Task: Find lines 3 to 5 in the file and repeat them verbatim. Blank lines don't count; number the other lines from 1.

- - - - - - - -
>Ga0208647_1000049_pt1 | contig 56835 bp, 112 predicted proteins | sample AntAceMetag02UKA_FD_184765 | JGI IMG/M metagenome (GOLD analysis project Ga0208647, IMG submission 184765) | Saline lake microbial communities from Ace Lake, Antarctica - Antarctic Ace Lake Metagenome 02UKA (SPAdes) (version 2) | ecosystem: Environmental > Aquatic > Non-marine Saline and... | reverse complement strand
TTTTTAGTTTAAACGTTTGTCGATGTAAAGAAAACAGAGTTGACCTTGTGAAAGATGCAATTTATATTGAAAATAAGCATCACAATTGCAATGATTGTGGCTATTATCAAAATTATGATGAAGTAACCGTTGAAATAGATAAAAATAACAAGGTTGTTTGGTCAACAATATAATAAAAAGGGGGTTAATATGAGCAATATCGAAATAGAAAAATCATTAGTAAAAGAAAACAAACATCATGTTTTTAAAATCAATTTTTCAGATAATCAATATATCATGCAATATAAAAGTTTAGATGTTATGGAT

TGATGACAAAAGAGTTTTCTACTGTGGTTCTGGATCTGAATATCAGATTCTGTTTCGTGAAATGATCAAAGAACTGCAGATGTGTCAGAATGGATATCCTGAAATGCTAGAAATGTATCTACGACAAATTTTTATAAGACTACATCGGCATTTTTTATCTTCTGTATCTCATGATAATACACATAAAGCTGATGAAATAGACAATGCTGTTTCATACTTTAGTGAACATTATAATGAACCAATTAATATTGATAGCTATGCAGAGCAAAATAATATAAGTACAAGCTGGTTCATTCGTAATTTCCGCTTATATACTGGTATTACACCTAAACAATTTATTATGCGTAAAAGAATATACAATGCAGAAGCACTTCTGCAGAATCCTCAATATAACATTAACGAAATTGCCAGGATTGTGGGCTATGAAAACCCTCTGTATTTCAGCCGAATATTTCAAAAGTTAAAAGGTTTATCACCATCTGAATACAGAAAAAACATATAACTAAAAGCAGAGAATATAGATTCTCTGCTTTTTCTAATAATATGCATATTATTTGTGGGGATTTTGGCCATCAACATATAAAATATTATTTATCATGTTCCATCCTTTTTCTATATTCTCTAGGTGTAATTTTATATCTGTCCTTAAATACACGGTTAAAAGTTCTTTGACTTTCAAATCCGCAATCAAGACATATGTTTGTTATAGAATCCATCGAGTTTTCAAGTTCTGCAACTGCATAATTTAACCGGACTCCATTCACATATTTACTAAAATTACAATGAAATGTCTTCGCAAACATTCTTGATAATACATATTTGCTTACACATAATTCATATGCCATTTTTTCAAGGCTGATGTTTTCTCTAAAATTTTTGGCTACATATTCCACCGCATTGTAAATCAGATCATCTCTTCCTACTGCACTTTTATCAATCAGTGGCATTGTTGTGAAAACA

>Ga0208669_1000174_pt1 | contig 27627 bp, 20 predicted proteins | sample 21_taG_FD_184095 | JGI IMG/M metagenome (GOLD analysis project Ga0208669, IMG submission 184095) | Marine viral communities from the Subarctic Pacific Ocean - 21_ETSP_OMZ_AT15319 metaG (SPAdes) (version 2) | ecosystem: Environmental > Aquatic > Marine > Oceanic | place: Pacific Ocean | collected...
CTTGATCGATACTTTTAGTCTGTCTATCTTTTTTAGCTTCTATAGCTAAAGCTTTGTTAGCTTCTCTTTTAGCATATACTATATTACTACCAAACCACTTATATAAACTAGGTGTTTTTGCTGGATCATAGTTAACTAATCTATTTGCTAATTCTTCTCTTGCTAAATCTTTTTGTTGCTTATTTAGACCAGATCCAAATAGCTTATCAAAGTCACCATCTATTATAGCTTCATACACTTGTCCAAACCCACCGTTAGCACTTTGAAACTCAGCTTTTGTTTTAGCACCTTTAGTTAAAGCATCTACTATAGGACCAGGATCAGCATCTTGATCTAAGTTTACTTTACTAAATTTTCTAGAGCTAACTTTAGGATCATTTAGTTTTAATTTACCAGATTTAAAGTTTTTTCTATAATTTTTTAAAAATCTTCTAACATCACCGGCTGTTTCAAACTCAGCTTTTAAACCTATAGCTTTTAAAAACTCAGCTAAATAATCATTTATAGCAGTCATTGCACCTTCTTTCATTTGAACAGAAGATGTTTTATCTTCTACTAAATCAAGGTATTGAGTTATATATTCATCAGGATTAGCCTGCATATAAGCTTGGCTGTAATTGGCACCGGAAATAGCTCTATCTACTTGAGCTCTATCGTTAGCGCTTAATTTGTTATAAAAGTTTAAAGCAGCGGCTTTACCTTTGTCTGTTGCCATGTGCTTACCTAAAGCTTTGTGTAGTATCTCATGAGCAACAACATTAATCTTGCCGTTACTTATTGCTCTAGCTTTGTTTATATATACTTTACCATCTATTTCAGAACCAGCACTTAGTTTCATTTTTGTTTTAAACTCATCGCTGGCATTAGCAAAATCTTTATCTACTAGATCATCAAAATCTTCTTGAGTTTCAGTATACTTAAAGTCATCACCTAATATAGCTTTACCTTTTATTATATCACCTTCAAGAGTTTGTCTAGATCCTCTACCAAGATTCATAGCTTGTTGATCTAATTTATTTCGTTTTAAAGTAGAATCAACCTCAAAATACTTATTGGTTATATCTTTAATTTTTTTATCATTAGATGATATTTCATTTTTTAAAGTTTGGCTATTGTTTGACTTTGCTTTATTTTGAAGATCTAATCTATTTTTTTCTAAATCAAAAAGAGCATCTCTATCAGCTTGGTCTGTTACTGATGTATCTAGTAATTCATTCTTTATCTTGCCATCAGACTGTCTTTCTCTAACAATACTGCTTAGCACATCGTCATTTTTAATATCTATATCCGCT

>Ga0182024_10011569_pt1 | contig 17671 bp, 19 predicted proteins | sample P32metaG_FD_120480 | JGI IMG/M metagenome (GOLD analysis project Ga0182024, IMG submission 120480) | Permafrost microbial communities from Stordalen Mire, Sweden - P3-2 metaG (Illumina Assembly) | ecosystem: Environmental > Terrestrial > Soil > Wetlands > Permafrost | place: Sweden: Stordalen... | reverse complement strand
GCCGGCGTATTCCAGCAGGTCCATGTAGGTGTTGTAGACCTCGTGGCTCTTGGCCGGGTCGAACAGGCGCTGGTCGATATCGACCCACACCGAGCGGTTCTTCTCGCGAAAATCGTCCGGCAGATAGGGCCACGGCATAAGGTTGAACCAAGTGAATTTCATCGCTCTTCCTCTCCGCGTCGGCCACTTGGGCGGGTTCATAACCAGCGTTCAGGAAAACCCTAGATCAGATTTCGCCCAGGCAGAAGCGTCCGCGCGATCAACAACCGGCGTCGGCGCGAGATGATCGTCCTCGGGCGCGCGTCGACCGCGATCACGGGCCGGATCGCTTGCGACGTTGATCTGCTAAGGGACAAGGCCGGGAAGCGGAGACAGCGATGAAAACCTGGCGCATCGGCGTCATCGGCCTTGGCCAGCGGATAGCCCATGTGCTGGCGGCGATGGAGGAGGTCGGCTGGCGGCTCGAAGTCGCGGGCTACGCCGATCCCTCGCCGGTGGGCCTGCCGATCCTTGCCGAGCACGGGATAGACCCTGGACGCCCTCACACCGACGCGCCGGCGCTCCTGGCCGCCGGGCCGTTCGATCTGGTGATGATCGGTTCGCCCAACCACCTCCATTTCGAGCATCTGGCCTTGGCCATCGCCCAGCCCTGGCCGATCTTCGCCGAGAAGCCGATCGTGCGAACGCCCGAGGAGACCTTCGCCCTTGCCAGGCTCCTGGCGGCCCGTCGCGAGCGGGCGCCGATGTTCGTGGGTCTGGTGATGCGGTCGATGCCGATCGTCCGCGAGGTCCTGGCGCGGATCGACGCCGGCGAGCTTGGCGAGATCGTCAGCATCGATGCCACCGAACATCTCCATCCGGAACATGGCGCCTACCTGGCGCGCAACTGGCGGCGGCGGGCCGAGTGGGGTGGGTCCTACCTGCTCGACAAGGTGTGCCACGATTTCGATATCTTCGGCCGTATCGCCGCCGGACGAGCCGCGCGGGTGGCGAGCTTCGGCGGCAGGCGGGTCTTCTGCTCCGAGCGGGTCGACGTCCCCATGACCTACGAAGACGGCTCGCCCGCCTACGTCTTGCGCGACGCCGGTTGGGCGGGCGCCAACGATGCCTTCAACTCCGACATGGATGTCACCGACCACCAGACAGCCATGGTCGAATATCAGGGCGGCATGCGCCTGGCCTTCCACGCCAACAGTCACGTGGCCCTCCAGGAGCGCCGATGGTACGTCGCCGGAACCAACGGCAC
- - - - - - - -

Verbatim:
TGATGACAAAAGAGTTTTCTACTGTGGTTCTGGATCTGAATATCAGATTCTGTTTCGTGAAATGATCAAAGAACTGCAGATGTGTCAGAATGGATATCCTGAAATGCTAGAAATGTATCTACGACAAATTTTTATAAGACTACATCGGCATTTTTTATCTTCTGTATCTCATGATAATACACATAAAGCTGATGAAATAGACAATGCTGTTTCATACTTTAGTGAACATTATAATGAACCAATTAATATTGATAGCTATGCAGAGCAAAATAATATAAGTACAAGCTGGTTCATTCGTAATTTCCGCTTATATACTGGTATTACACCTAAACAATTTATTATGCGTAAAAGAATATACAATGCAGAAGCACTTCTGCAGAATCCTCAATATAACATTAACGAAATTGCCAGGATTGTGGGCTATGAAAACCCTCTGTATTTCAGCCGAATATTTCAAAAGTTAAAAGGTTTATCACCATCTGAATACAGAAAAAACATATAACTAAAAGCAGAGAATATAGATTCTCTGCTTTTTCTAATAATATGCATATTATTTGTGGGGATTTTGGCCATCAACATATAAAATATTATTTATCATGTTCCATCCTTTTTCTATATTCTCTAGGTGTAATTTTATATCTGTCCTTAAATACACGGTTAAAAGTTCTTTGACTTTCAAATCCGCAATCAAGACATATGTTTGTTATAGAATCCATCGAGTTTTCAAGTTCTGCAACTGCATAATTTAACCGGACTCCATTCACATATTTACTAAAATTACAATGAAATGTCTTCGCAAACATTCTTGATAATACATATTTGCTTACACATAATTCATATGCCATTTTTTCAAGGCTGATGTTTTCTCTAAAATTTTTGGCTACATATTCCACCGCATTGTAAATCAGATCATCTCTTCCTACTGCACTTTTATCAATCAGTGGCATTGTTGTGAAAACA

>Ga0208669_1000174_pt1 | contig 27627 bp, 20 predicted proteins | sample 21_taG_FD_184095 | JGI IMG/M metagenome (GOLD analysis project Ga0208669, IMG submission 184095) | Marine viral communities from the Subarctic Pacific Ocean - 21_ETSP_OMZ_AT15319 metaG (SPAdes) (version 2) | ecosystem: Environmental > Aquatic > Marine > Oceanic | place: Pacific Ocean | collected...
CTTGATCGATACTTTTAGTCTGTCTATCTTTTTTAGCTTCTATAGCTAAAGCTTTGTTAGCTTCTCTTTTAGCATATACTATATTACTACCAAACCACTTATATAAACTAGGTGTTTTTGCTGGATCATAGTTAACTAATCTATTTGCTAATTCTTCTCTTGCTAAATCTTTTTGTTGCTTATTTAGACCAGATCCAAATAGCTTATCAAAGTCACCATCTATTATAGCTTCATACACTTGTCCAAACCCACCGTTAGCACTTTGAAACTCAGCTTTTGTTTTAGCACCTTTAGTTAAAGCATCTACTATAGGACCAGGATCAGCATCTTGATCTAAGTTTACTTTACTAAATTTTCTAGAGCTAACTTTAGGATCATTTAGTTTTAATTTACCAGATTTAAAGTTTTTTCTATAATTTTTTAAAAATCTTCTAACATCACCGGCTGTTTCAAACTCAGCTTTTAAACCTATAGCTTTTAAAAACTCAGCTAAATAATCATTTATAGCAGTCATTGCACCTTCTTTCATTTGAACAGAAGATGTTTTATCTTCTACTAAATCAAGGTATTGAGTTATATATTCATCAGGATTAGCCTGCATATAAGCTTGGCTGTAATTGGCACCGGAAATAGCTCTATCTACTTGAGCTCTATCGTTAGCGCTTAATTTGTTATAAAAGTTTAAAGCAGCGGCTTTACCTTTGTCTGTTGCCATGTGCTTACCTAAAGCTTTGTGTAGTATCTCATGAGCAACAACATTAATCTTGCCGTTACTTATTGCTCTAGCTTTGTTTATATATACTTTACCATCTATTTCAGAACCAGCACTTAGTTTCATTTTTGTTTTAAACTCATCGCTGGCATTAGCAAAATCTTTATCTACTAGATCATCAAAATCTTCTTGAGTTTCAGTATACTTAAAGTCATCACCTAATATAGCTTTACCTTTTATTATATCACCTTCAAGAGTTTGTCTAGATCCTCTACCAAGATTCATAGCTTGTTGATCTAATTTATTTCGTTTTAAAGTAGAATCAACCTCAAAATACTTATTGGTTATATCTTTAATTTTTTTATCATTAGATGATATTTCATTTTTTAAAGTTTGGCTATTGTTTGACTTTGCTTTATTTTGAAGATCTAATCTATTTTTTTCTAAATCAAAAAGAGCATCTCTATCAGCTTGGTCTGTTACTGATGTATCTAGTAATTCATTCTTTATCTTGCCATCAGACTGTCTTTCTCTAACAATACTGCTTAGCACATCGTCATTTTTAATATCTATATCCGCT